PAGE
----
Lastly, we examined the ability of JMY to activate p53 transcription in oocytes. As shown in Figure 4C, microinjection of JMY dsRNA decreased p53 expression. We also investigated the level of p53 in etoposide-treated oocytes because the formation of DSBs by etoposide can upregulate p53 expression in somatic cells [23]. When porcine oocytes were microinjected with JMY dsRNA and then treated with etoposide, p53 expression was suppressed. These results support the contention that JMY is a p53 transcriptional coactivator in oocytes.


Originally identified as a coactivator of p53 [11], JMY has roles in DNA damage [11], [12], cell motility [3], and oocyte maturation [13], [20]. Recently JMY was identified as actin nucleating promoting factor [8]. These multifunctional roles of JMY hindered understanding the exact functional roles in oocyte maturation. To understand exact functional roles of JMY in oocyte maturation, we investigated its functions in the regulation of actin NPFs and the activation of p53 during DNA damage.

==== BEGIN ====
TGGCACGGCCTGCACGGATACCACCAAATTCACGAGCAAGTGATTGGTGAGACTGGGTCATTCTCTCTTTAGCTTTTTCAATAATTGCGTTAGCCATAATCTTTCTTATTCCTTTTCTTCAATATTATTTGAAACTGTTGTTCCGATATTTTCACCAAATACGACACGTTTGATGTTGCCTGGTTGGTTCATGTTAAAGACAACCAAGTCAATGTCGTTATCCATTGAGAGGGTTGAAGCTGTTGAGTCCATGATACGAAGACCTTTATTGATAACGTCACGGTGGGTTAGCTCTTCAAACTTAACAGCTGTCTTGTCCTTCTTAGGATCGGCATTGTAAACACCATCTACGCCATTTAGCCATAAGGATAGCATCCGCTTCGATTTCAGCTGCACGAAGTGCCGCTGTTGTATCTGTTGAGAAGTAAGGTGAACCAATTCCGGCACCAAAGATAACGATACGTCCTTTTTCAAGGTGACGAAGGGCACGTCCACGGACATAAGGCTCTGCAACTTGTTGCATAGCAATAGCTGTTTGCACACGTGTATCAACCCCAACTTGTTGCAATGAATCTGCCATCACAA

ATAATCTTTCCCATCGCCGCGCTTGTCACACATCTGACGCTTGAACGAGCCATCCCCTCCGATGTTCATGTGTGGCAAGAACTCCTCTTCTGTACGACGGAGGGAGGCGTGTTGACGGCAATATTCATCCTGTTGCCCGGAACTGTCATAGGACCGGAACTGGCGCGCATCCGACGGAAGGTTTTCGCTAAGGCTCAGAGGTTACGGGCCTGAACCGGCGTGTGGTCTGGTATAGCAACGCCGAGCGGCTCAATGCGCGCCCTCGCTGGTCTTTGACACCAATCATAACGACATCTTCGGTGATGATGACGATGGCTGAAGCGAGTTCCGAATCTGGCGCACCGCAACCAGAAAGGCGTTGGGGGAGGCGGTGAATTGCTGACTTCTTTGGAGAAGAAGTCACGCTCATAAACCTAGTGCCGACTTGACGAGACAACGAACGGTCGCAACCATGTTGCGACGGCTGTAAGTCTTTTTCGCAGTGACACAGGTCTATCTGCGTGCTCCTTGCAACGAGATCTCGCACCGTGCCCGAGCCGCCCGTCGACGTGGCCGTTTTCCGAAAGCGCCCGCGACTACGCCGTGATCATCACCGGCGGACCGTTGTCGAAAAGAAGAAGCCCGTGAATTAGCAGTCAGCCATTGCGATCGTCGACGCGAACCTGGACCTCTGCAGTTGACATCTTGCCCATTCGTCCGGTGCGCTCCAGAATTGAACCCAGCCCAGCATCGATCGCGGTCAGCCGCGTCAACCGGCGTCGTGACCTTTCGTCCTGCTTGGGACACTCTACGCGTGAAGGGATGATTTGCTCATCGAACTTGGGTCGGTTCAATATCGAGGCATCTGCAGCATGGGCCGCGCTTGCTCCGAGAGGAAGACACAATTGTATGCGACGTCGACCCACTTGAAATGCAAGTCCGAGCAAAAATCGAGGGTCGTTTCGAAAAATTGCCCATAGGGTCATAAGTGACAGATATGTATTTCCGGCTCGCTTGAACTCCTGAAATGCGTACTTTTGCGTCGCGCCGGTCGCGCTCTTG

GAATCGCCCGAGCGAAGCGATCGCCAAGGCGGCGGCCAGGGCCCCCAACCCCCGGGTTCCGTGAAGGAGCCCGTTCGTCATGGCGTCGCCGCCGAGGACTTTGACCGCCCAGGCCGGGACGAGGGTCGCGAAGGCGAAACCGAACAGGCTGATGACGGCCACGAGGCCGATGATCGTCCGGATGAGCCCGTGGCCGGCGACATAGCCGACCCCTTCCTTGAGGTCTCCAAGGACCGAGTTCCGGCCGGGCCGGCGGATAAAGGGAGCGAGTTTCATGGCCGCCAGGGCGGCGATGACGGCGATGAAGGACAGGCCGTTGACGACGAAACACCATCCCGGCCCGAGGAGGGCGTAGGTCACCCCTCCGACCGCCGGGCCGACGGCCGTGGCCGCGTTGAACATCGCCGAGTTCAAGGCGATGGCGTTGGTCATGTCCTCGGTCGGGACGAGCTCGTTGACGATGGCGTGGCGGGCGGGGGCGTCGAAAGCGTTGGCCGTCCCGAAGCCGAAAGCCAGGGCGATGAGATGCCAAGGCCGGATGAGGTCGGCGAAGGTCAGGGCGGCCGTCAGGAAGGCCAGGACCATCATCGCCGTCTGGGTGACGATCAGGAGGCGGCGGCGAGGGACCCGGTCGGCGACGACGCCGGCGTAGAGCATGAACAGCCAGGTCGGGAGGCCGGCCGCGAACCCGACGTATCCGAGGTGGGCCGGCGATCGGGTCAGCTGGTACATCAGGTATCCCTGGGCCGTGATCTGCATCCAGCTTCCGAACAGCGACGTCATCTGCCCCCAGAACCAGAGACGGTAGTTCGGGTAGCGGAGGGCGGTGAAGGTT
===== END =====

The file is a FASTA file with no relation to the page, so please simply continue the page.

The expression and subcellular localization of JMY in the porcine was comparable with that of the mouse, and its knockdown decreased the rate of polar body extrusion in oocytes. These abnormalities may have been caused by defects in actin nucleation function. Furthermore, JMY knockdown decreased the protein levels of actin and Arp2/3, indicating that JMY regulates actin and Arp2/3 expression. However, the precise molecular mechanisms for these phenomena are unclear. One possible explanation is that JMY directly affects actin and Arp2/3 expression as a transcriptional coactivator. The binding of actin to JMY can affect the cellular localization of JMY [9]; thus, cellular levels of actin can control the translocation of JMY into the nucleus and translocated JMY may affect expression level of actin and Arp2/3. But detailed involvement and mechanism of JMY in actin and Arp2/3 expression remained to be investigated.